Every spring, a patch of butterweed, a common Mississippi wildflower, shows up in my lawn. They come up in the same spot every year, and I mow around them until they are done blooming. Combined with Philadelphia fleabane, which also blooms at this time, they make a pretty landscape.
Butterweed is in the Aster family, so the flowers resemble tiny yellow daisies and cluster at the top of the stem. The stem is hollow and has a maroon/purple hue to it. The leaves tend to be basal, with a few that reach toward the top of the plant as it grows. This annual plant blooms in early spring to late summer and prefers part-shade to full sun.
While they start short, butterweed (or yellowtop, as it is also known) can get up to 3 feet tall. Butterweed’s scientific name is Packera glabella – it used to be Senecio glabellus.
Butterweed Native Range & Soil Requirements
This native plant is found throughout the Southeast and into north central U.S. and eastern U.S. – even in Ontario, Canada. These wildflowers are found in disturbed areas – along roadsides, streams, in fields and ditches, grassy areas, and in moist floodplains. The plant prefers moist soils.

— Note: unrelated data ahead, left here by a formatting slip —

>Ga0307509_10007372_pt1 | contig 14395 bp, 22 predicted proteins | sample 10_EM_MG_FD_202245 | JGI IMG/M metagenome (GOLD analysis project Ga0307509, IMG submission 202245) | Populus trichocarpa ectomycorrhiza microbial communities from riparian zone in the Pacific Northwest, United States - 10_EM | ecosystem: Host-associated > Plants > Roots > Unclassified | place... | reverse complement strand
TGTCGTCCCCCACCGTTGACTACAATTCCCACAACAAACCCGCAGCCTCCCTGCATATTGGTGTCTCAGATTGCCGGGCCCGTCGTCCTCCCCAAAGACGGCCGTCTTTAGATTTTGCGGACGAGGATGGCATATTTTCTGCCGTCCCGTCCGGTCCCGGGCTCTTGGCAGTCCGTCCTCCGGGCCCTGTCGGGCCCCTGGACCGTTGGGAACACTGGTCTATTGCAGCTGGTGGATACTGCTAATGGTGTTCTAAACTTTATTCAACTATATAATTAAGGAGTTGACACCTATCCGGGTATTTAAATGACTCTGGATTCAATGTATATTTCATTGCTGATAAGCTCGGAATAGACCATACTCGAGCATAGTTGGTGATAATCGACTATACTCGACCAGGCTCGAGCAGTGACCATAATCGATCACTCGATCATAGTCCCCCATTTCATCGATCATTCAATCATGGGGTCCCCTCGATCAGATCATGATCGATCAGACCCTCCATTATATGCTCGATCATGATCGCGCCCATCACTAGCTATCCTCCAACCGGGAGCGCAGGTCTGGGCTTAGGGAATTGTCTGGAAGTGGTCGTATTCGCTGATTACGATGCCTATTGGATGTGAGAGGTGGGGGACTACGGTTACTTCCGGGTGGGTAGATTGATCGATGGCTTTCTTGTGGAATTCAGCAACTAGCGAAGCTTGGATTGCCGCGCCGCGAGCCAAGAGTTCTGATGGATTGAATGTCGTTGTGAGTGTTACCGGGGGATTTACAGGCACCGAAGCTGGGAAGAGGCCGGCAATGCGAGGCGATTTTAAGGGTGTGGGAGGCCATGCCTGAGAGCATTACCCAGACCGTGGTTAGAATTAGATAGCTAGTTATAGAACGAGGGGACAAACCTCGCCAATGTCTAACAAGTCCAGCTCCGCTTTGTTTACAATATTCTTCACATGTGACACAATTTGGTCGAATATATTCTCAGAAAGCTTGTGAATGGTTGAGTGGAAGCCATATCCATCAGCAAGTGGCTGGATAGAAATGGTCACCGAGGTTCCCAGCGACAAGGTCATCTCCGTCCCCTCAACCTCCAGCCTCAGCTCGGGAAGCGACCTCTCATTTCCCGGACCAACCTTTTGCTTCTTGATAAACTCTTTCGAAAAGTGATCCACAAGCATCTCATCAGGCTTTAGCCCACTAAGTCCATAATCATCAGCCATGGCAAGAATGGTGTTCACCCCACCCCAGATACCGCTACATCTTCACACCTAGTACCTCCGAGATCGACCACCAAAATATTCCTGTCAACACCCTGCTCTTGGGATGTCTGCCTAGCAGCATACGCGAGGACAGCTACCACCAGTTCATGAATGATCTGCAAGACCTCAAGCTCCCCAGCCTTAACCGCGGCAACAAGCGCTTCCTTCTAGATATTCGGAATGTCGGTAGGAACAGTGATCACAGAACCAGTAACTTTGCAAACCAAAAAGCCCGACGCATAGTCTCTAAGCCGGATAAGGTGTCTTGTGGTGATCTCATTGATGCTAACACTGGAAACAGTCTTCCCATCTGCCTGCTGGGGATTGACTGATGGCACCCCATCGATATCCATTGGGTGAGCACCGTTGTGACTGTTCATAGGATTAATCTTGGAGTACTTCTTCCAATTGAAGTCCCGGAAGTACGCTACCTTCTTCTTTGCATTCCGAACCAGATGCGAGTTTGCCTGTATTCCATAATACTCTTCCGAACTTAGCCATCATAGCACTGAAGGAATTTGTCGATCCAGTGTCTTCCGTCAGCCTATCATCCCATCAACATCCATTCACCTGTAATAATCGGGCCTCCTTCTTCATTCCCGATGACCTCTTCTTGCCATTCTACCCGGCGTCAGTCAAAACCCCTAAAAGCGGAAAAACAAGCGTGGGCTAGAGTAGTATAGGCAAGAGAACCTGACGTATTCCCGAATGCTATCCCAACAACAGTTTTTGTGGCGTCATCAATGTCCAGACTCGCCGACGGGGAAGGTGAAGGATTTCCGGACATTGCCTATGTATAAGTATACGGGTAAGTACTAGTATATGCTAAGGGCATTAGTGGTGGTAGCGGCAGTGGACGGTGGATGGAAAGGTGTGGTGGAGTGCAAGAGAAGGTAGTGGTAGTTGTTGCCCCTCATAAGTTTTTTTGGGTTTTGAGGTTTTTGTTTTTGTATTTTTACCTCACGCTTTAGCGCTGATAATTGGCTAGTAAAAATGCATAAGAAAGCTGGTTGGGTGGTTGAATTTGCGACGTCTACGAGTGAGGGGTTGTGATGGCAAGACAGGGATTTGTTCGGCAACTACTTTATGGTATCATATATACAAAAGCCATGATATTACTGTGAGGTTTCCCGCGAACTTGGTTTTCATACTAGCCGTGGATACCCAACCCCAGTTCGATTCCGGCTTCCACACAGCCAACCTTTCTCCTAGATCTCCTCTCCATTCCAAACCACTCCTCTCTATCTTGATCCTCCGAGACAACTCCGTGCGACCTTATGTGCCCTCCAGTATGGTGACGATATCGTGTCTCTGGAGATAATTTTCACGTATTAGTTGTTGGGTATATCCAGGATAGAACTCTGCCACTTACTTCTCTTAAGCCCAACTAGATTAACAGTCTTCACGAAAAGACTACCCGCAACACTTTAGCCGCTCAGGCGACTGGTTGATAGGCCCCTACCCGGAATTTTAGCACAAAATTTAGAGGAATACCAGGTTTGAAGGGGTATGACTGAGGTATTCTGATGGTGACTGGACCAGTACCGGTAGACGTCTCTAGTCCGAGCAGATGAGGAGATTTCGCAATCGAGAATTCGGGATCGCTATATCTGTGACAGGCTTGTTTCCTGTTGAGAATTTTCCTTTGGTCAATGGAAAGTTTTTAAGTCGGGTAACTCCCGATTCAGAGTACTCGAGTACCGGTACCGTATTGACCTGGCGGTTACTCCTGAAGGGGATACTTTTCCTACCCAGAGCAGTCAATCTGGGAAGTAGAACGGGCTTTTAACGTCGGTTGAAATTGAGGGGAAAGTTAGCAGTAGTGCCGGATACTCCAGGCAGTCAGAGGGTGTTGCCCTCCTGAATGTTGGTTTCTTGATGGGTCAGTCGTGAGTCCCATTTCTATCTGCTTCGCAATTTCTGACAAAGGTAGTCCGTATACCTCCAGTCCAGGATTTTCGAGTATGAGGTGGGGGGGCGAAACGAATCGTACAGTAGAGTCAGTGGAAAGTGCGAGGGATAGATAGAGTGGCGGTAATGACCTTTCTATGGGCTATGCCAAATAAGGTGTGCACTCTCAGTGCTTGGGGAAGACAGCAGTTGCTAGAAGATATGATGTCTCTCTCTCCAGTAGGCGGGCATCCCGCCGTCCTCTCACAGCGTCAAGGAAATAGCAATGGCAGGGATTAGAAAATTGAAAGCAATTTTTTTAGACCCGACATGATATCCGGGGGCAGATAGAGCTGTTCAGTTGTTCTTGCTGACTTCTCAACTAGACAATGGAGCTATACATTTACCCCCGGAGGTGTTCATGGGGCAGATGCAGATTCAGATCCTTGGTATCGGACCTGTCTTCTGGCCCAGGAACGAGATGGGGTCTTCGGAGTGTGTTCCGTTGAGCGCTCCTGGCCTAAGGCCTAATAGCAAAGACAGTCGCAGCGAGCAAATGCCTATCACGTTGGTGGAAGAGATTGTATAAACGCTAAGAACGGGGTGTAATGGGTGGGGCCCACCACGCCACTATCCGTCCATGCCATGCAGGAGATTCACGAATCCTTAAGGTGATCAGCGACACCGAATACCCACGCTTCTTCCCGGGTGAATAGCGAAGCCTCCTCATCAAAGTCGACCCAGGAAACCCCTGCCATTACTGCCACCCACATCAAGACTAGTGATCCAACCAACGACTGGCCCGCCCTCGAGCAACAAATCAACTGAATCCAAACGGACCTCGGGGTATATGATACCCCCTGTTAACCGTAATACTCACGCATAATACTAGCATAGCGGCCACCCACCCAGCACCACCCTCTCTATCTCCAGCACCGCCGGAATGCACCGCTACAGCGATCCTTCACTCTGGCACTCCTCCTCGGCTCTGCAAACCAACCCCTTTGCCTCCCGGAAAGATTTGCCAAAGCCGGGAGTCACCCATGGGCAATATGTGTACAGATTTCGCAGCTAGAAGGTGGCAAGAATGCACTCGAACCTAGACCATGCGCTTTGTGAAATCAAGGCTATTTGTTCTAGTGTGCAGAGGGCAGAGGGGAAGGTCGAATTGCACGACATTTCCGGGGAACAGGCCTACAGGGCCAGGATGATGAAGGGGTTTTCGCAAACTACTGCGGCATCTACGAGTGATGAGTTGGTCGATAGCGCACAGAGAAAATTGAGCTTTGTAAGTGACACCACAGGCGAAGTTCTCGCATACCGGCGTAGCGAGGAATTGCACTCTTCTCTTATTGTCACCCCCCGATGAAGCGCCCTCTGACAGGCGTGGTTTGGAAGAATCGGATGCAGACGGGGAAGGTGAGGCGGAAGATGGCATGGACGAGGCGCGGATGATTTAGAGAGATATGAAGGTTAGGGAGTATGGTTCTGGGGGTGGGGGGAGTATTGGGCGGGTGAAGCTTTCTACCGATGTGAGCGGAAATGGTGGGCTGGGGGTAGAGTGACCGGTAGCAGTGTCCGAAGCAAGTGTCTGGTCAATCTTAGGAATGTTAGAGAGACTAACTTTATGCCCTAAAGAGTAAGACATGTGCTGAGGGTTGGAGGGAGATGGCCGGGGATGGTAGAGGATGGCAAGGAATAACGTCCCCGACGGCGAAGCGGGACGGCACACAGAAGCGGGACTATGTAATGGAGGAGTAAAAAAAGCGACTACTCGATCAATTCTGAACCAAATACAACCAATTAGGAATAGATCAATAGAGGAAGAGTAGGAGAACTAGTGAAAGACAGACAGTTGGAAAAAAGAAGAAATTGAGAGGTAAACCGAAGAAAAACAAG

Value to Insects and Wildlife
Bees, flies, and other small insects are attracted to Butterweed and feed on its nectar. Caterpillars of several butterfly and moth species eat the leaves.
This plant is toxic so most wildlife avoids eating it. Read more about its toxicity here: http://www.agweb.com/article/butterweed_invades_farm_fields_and_pastures/ and http://rcrec-ona.ifas.ufl.edu/pdf/publications/ona-reports/2013/or1-13.html. It is deer resistant.
Some of the insects I found in my backyard feeding on Butterweed are shown in the photos below.
Video on Butterweed (Yellowtop)
Watch as Dr. Jeanne Jones introduces yellowtop (butterweed), a common wildflower in Mississippi